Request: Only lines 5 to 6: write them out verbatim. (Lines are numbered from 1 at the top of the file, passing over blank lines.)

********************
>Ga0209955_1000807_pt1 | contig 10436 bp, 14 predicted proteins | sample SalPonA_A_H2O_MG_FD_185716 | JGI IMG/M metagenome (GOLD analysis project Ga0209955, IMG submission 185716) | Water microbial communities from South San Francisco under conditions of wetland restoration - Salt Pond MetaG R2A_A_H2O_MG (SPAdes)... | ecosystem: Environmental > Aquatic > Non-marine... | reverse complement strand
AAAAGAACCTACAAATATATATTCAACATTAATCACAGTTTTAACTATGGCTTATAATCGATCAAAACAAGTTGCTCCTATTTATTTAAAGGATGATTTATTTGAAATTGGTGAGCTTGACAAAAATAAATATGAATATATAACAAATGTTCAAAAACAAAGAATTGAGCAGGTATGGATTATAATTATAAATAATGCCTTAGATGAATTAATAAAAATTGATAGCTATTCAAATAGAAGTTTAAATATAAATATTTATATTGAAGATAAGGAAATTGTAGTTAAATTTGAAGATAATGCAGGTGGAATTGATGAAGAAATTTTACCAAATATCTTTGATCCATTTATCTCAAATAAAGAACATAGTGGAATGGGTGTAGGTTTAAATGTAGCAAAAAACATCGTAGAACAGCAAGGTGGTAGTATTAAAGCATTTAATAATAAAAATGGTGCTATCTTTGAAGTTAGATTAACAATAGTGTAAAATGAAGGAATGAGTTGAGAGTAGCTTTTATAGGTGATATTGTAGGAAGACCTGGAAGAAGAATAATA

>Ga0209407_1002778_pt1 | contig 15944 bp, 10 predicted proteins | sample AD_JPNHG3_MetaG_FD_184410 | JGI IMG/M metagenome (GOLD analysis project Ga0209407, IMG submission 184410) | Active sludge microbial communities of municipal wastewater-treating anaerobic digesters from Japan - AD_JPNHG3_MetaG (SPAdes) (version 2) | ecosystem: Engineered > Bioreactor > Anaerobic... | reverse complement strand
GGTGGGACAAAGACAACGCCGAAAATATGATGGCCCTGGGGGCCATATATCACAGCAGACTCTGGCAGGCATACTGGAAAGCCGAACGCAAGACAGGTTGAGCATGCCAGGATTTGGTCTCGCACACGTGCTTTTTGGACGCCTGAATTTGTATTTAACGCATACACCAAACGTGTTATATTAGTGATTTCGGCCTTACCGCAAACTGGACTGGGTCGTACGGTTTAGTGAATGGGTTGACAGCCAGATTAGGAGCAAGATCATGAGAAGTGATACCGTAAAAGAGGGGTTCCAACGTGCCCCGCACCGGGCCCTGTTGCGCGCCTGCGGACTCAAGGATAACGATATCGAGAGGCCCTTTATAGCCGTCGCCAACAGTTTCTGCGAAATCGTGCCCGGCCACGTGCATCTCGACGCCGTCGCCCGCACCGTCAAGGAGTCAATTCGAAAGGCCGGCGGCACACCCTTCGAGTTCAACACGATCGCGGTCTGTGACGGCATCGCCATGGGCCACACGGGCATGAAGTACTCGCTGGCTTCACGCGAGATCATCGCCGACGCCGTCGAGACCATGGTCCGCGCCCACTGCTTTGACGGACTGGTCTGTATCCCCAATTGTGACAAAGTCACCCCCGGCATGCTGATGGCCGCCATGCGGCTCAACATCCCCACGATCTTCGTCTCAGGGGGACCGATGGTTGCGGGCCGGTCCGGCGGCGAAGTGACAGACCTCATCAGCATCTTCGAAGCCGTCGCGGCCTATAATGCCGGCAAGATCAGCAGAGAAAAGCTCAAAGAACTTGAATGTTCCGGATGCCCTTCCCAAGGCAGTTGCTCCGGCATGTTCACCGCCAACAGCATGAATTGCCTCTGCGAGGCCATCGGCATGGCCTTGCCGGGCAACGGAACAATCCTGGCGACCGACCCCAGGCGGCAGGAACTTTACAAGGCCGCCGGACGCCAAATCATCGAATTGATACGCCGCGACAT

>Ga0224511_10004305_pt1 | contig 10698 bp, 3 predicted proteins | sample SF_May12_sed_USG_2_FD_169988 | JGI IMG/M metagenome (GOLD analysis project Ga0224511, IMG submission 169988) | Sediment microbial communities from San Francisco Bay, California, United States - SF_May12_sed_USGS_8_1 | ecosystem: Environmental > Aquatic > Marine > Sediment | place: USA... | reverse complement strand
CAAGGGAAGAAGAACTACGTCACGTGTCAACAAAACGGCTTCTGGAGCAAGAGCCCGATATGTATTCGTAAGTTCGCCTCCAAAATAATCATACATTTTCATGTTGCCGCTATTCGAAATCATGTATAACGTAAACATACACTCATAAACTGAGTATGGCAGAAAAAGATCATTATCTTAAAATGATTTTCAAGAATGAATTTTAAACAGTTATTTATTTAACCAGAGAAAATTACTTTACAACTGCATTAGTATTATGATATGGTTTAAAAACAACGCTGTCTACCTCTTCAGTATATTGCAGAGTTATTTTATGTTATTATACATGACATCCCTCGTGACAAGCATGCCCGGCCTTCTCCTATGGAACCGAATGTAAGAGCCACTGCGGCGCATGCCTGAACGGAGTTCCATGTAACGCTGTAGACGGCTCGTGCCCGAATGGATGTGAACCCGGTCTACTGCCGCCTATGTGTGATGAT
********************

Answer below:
>Ga0224511_10004305_pt1 | contig 10698 bp, 3 predicted proteins | sample SF_May12_sed_USG_2_FD_169988 | JGI IMG/M metagenome (GOLD analysis project Ga0224511, IMG submission 169988) | Sediment microbial communities from San Francisco Bay, California, United States - SF_May12_sed_USGS_8_1 | ecosystem: Environmental > Aquatic > Marine > Sediment | place: USA... | reverse complement strand
CAAGGGAAGAAGAACTACGTCACGTGTCAACAAAACGGCTTCTGGAGCAAGAGCCCGATATGTATTCGTAAGTTCGCCTCCAAAATAATCATACATTTTCATGTTGCCGCTATTCGAAATCATGTATAACGTAAACATACACTCATAAACTGAGTATGGCAGAAAAAGATCATTATCTTAAAATGATTTTCAAGAATGAATTTTAAACAGTTATTTATTTAACCAGAGAAAATTACTTTACAACTGCATTAGTATTATGATATGGTTTAAAAACAACGCTGTCTACCTCTTCAGTATATTGCAGAGTTATTTTATGTTATTATACATGACATCCCTCGTGACAAGCATGCCCGGCCTTCTCCTATGGAACCGAATGTAAGAGCCACTGCGGCGCATGCCTGAACGGAGTTCCATGTAACGCTGTAGACGGCTCGTGCCCGAATGGATGTGAACCCGGTCTACTGCCGCCTATGTGTGATGAT